So if someone says they are a 32C and someone else says they are a 36C, the second girl will have "bigger" breasts. Think of it this way: while the difference between their ribcage and bust on both of them is 3", the second girl's ribcage is wider so the total circumference of her bust is 4" bigger than the 32C girl, which "allows" for more breast tissue.
You can easily see this by actually looking at different bras. The cup (and real breast tissue) always starts near the armpit and ends near the center, regardless of what size it is - if there is more ribcage than there will be more cup (and therefore more breast).

You can actually adjust for different ribcages when you want to compare breast size. You drop a size from the band and go up a size in cup (or vice versa), and those breasts will be roughly the same volume. A 34A and a 32B is roughly the same amount of breast tissue, just one is on a smaller frame.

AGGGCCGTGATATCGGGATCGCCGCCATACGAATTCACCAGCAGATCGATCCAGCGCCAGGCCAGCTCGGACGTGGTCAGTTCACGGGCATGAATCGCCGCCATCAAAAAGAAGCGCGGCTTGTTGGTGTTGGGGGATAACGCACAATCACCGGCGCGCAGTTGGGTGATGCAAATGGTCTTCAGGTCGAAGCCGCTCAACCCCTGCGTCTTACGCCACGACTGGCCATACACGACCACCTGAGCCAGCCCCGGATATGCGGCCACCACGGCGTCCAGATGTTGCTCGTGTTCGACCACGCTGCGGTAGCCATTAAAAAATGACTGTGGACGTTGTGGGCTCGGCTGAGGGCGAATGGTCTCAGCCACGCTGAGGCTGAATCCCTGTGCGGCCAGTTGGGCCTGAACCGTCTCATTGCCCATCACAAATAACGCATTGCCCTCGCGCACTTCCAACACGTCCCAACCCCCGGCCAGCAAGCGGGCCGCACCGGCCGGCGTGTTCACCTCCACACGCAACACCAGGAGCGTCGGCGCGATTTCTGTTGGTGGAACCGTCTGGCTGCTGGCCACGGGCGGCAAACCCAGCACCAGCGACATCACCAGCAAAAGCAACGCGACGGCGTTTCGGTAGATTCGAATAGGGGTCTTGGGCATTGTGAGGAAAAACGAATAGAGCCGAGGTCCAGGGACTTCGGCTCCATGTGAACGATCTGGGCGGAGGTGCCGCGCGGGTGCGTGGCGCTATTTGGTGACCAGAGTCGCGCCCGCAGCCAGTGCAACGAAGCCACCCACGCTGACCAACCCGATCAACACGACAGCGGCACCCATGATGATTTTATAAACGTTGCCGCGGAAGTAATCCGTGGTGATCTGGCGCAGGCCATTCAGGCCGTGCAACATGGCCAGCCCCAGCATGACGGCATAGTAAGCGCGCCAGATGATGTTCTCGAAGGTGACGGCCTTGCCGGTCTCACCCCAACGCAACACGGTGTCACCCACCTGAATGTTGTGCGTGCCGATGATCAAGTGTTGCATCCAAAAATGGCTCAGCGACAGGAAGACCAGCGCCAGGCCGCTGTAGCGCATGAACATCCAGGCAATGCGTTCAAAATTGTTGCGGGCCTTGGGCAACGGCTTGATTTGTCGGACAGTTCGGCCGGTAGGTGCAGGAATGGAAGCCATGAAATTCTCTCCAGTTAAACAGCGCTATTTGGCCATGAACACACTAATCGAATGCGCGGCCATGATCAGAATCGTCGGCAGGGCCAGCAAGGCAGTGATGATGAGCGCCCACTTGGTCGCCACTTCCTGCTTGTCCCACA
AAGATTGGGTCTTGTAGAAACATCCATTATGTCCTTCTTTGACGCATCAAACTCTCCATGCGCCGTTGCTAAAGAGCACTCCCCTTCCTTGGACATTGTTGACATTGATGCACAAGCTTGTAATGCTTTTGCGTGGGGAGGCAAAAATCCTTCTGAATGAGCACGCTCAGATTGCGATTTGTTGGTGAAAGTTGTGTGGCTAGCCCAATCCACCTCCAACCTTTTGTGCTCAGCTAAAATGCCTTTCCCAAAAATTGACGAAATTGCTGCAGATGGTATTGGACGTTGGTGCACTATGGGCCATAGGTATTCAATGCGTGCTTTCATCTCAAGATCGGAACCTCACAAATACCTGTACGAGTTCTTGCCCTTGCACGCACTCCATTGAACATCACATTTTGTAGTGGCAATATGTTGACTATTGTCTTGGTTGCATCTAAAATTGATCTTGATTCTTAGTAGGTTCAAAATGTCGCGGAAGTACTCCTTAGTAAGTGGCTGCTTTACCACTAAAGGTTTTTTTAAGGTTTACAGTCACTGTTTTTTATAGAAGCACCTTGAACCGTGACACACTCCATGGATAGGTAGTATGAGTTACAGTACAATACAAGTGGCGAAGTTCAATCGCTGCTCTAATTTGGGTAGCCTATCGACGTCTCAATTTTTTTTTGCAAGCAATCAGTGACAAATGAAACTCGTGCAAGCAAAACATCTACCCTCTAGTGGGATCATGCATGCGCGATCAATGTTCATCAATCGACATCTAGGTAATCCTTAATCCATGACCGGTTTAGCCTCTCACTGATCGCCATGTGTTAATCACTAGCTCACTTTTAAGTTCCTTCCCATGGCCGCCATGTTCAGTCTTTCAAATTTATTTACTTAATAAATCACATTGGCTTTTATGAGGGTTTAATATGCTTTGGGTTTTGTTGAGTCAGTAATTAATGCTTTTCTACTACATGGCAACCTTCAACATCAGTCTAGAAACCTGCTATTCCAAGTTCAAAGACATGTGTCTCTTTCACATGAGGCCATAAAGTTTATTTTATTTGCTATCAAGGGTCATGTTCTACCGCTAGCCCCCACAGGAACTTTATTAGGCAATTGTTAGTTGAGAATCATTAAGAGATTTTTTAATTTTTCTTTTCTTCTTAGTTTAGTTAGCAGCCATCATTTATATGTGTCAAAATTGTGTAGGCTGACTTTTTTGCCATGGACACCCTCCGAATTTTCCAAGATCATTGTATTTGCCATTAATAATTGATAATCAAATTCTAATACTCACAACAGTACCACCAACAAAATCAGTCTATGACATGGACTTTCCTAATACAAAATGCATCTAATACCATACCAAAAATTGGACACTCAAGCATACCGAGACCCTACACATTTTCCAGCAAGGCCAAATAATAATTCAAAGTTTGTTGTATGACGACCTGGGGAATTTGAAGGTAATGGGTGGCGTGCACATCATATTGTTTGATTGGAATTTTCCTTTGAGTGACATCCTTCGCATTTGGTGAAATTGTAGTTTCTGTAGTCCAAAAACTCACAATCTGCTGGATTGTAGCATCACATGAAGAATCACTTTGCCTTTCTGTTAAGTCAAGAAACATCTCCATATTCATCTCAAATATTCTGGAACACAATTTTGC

It is very common for women to have too large a band and too small a cup. For most women they don't notice because their breasts are being fully and comfortably covered, but since their band is way too loose they are not getting any support. As they go through the down-band-up-cup process, their band can get a lot smaller and subsequently the cup gets a lot bigger. They were originally using a bra cup size that could accommodate the same volume (via having a larger band) but for the wrong body type. When they finally get a bra that is built for their body type, not only are they finally being supported by a properly fitting band, but the molded cup actually mimics their own breasts. That's why a lot of girls say they look AND feel so much better.
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"Whenever you find that you are on the side of the majority, it is time to pause and reflect."